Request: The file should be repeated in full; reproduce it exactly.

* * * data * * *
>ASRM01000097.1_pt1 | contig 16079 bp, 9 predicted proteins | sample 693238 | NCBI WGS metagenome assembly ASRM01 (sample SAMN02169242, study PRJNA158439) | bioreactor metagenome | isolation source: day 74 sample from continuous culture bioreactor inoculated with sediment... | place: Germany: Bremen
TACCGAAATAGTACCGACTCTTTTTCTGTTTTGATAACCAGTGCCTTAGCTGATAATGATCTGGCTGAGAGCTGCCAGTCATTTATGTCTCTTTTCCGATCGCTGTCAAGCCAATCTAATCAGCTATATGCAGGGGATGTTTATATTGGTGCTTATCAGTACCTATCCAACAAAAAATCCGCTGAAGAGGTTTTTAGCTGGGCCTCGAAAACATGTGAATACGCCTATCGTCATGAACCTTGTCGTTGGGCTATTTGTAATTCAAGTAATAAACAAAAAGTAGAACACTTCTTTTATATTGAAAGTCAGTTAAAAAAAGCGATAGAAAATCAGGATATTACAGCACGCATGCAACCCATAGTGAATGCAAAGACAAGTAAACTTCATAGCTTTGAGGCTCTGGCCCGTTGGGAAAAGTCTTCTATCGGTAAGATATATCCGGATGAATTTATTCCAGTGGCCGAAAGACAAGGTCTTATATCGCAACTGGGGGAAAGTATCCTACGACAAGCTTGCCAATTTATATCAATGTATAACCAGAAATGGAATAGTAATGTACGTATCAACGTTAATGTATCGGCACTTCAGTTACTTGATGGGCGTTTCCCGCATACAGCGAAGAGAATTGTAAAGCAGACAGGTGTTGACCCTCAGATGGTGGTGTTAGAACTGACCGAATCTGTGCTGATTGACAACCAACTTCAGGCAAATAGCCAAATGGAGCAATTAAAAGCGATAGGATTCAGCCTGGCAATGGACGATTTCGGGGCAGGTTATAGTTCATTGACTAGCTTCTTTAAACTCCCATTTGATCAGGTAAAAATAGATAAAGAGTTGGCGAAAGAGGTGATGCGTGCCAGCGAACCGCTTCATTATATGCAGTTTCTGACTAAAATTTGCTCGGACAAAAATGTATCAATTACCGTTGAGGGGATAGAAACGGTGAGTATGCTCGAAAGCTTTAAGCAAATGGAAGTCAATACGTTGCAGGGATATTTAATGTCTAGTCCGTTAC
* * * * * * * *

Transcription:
>ASRM01000097.1_pt1 | contig 16079 bp, 9 predicted proteins | sample 693238 | NCBI WGS metagenome assembly ASRM01 (sample SAMN02169242, study PRJNA158439) | bioreactor metagenome | isolation source: day 74 sample from continuous culture bioreactor inoculated with sediment... | place: Germany: Bremen
TACCGAAATAGTACCGACTCTTTTTCTGTTTTGATAACCAGTGCCTTAGCTGATAATGATCTGGCTGAGAGCTGCCAGTCATTTATGTCTCTTTTCCGATCGCTGTCAAGCCAATCTAATCAGCTATATGCAGGGGATGTTTATATTGGTGCTTATCAGTACCTATCCAACAAAAAATCCGCTGAAGAGGTTTTTAGCTGGGCCTCGAAAACATGTGAATACGCCTATCGTCATGAACCTTGTCGTTGGGCTATTTGTAATTCAAGTAATAAACAAAAAGTAGAACACTTCTTTTATATTGAAAGTCAGTTAAAAAAAGCGATAGAAAATCAGGATATTACAGCACGCATGCAACCCATAGTGAATGCAAAGACAAGTAAACTTCATAGCTTTGAGGCTCTGGCCCGTTGGGAAAAGTCTTCTATCGGTAAGATATATCCGGATGAATTTATTCCAGTGGCCGAAAGACAAGGTCTTATATCGCAACTGGGGGAAAGTATCCTACGACAAGCTTGCCAATTTATATCAATGTATAACCAGAAATGGAATAGTAATGTACGTATCAACGTTAATGTATCGGCACTTCAGTTACTTGATGGGCGTTTCCCGCATACAGCGAAGAGAATTGTAAAGCAGACAGGTGTTGACCCTCAGATGGTGGTGTTAGAACTGACCGAATCTGTGCTGATTGACAACCAACTTCAGGCAAATAGCCAAATGGAGCAATTAAAAGCGATAGGATTCAGCCTGGCAATGGACGATTTCGGGGCAGGTTATAGTTCATTGACTAGCTTCTTTAAACTCCCATTTGATCAGGTAAAAATAGATAAAGAGTTGGCGAAAGAGGTGATGCGTGCCAGCGAACCGCTTCATTATATGCAGTTTCTGACTAAAATTTGCTCGGACAAAAATGTATCAATTACCGTTGAGGGGATAGAAACGGTGAGTATGCTCGAAAGCTTTAAGCAAATGGAAGTCAATACGTTGCAGGGATATTTAATGTCTAGTCCGTTAC